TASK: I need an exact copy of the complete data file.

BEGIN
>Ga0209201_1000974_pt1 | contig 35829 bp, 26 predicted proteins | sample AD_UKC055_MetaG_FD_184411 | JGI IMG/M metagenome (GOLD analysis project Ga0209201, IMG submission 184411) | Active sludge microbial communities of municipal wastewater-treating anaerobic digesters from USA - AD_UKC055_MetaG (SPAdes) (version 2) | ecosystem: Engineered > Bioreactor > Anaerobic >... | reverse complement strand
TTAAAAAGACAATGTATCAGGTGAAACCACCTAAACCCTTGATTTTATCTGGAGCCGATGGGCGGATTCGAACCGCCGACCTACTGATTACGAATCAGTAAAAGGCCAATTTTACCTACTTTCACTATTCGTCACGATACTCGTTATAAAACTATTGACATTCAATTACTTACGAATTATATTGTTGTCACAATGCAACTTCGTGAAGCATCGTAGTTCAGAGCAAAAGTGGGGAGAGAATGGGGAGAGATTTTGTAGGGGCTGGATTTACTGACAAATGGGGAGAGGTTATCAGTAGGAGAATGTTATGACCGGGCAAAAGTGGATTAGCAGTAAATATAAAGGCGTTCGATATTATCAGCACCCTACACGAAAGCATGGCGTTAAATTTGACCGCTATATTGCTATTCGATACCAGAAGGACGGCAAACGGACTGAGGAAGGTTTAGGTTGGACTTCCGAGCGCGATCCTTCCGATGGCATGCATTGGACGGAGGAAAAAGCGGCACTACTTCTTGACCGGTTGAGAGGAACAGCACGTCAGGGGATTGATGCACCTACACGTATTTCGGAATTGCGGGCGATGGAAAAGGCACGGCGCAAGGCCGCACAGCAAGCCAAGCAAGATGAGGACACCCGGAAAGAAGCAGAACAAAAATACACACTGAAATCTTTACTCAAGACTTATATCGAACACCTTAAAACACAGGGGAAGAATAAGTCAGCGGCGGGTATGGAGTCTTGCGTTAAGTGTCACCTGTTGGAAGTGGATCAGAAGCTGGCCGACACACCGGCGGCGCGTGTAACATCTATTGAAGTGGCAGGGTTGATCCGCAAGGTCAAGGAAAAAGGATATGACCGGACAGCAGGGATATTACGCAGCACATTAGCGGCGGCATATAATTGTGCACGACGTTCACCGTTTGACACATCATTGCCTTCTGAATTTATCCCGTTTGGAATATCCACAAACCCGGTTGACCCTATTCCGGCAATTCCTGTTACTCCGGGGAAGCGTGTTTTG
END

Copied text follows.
>Ga0209201_1000974_pt1 | contig 35829 bp, 26 predicted proteins | sample AD_UKC055_MetaG_FD_184411 | JGI IMG/M metagenome (GOLD analysis project Ga0209201, IMG submission 184411) | Active sludge microbial communities of municipal wastewater-treating anaerobic digesters from USA - AD_UKC055_MetaG (SPAdes) (version 2) | ecosystem: Engineered > Bioreactor > Anaerobic >... | reverse complement strand
TTAAAAAGACAATGTATCAGGTGAAACCACCTAAACCCTTGATTTTATCTGGAGCCGATGGGCGGATTCGAACCGCCGACCTACTGATTACGAATCAGTAAAAGGCCAATTTTACCTACTTTCACTATTCGTCACGATACTCGTTATAAAACTATTGACATTCAATTACTTACGAATTATATTGTTGTCACAATGCAACTTCGTGAAGCATCGTAGTTCAGAGCAAAAGTGGGGAGAGAATGGGGAGAGATTTTGTAGGGGCTGGATTTACTGACAAATGGGGAGAGGTTATCAGTAGGAGAATGTTATGACCGGGCAAAAGTGGATTAGCAGTAAATATAAAGGCGTTCGATATTATCAGCACCCTACACGAAAGCATGGCGTTAAATTTGACCGCTATATTGCTATTCGATACCAGAAGGACGGCAAACGGACTGAGGAAGGTTTAGGTTGGACTTCCGAGCGCGATCCTTCCGATGGCATGCATTGGACGGAGGAAAAAGCGGCACTACTTCTTGACCGGTTGAGAGGAACAGCACGTCAGGGGATTGATGCACCTACACGTATTTCGGAATTGCGGGCGATGGAAAAGGCACGGCGCAAGGCCGCACAGCAAGCCAAGCAAGATGAGGACACCCGGAAAGAAGCAGAACAAAAATACACACTGAAATCTTTACTCAAGACTTATATCGAACACCTTAAAACACAGGGGAAGAATAAGTCAGCGGCGGGTATGGAGTCTTGCGTTAAGTGTCACCTGTTGGAAGTGGATCAGAAGCTGGCCGACACACCGGCGGCGCGTGTAACATCTATTGAAGTGGCAGGGTTGATCCGCAAGGTCAAGGAAAAAGGATATGACCGGACAGCAGGGATATTACGCAGCACATTAGCGGCGGCATATAATTGTGCACGACGTTCACCGTTTGACACATCATTGCCTTCTGAATTTATCCCGTTTGGAATATCCACAAACCCGGTTGACCCTATTCCGGCAATTCCTGTTACTCCGGGGAAGCGTGTTTTG